Latest News

Vector Space Systems Tests First-Stage Engine, Secures Rocket Factory

By | December 20, 2016
      Image of Vector's successful December 8th 2016, 1st stage engine test with a 3D printed injector jointly developed with NASA on flight fuels (Propylene/LOX)

      Image of Vector’s successful December 8th 2016, 1st stage engine test with a 3D printed injector jointly developed with NASA on flight fuels (Propylene/LOX). Photo: PR Newswire

      [Via Satellite 12-20-2016] Vector Space Systems announced the successful test of its first stage 5,000lbf engine of the Vector R launch vehicle. The engine test, which took place in Mojave, California, featured a single-piece, 3D AM printed injector developed in partnership with NASA’s Science, Technology, and Mission Directorate (STMD) Flight Opportunities, a program that extends research labs into space-relevant environments by partnering with small satellite launch companies. Earlier this year, NASA provided a grant to Vector to design and test the injector.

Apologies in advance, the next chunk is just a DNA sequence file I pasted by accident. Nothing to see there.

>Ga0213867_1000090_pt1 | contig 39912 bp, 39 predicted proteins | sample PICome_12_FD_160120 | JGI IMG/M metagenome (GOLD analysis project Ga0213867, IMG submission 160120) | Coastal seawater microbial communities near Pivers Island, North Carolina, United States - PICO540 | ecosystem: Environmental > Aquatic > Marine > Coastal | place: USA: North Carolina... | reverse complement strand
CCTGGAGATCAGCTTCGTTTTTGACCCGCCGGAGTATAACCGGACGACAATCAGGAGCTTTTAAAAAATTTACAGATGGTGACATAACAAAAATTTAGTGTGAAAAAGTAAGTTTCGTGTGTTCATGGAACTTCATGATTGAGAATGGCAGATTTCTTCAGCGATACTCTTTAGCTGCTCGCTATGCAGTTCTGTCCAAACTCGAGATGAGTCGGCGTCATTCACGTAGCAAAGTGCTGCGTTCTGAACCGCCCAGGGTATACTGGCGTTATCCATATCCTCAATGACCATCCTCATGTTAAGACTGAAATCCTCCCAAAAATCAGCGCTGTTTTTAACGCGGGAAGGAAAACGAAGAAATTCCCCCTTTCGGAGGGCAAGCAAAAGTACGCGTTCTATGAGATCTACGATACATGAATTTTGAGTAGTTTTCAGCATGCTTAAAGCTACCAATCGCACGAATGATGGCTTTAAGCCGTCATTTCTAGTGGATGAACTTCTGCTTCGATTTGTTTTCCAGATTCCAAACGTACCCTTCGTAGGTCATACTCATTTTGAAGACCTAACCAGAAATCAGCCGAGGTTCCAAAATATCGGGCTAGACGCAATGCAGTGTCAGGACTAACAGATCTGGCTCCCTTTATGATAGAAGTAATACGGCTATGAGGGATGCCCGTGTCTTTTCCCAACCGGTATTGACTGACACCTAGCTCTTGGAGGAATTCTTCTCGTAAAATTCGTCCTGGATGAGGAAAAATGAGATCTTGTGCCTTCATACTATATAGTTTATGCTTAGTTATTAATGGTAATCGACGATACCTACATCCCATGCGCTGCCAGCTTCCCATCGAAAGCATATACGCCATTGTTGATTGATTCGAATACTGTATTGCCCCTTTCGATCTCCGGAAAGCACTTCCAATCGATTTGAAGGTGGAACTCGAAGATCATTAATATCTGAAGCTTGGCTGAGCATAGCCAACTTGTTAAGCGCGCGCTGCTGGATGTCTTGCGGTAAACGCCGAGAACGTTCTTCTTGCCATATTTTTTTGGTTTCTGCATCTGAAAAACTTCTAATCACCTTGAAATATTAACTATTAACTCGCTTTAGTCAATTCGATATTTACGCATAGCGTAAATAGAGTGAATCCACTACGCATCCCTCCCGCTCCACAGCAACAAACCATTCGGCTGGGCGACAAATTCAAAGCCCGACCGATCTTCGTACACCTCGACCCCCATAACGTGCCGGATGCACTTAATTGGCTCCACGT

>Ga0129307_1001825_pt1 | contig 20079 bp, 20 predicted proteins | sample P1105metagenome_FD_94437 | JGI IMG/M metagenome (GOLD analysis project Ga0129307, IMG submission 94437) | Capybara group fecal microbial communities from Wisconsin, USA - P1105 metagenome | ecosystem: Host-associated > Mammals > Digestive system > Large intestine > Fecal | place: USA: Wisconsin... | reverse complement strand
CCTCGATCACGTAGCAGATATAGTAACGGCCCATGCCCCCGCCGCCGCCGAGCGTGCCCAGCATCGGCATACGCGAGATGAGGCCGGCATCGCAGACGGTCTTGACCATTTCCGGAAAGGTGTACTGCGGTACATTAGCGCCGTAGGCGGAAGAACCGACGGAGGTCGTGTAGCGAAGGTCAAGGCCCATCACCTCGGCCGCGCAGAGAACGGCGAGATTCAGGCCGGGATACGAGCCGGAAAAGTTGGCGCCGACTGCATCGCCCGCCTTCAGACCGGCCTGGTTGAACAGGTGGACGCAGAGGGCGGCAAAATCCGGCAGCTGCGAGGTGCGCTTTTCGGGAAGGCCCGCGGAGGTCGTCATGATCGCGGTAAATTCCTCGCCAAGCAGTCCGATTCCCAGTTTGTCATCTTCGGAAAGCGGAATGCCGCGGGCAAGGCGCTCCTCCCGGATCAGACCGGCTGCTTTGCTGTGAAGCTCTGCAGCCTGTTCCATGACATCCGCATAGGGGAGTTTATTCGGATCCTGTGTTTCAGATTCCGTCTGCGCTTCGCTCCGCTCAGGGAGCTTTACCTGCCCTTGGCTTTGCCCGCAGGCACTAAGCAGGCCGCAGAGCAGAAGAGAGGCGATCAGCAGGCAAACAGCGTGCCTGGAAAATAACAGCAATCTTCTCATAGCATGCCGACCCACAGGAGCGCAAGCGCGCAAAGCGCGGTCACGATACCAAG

Vector continues to pursue the LOX/Propylene propellant combination, which created the highest thrust to date from a LOX/Propylene fueled engine. This test of the 5,000lbf on flight fuels serves as a stepping stone to Vector’s first launch of the Vector R slated for 2017.

      In addition to the successful test last week, Vector announced the Pima County Board of Supervisors’ approval for the land lease to build Vector’s rocket factory in the area. The 25-year deal will have an overall direct and indirect economic impact on the region totaling $290 million over the next five years, with additional job growth of 200 positions expected over the next three years, according to the company.

      Vector will be taking bids on the construction of the new facility at the Pima County Aerospace, Defense and Technology Business & Research Park in January 2017. The factory is set to break ground in Spring 2017 and will be the site for the manufacturing of the Vector R and Vector H launch vehicles, which will be transported to sites in Alaska and Florida for subsequent orbital launches.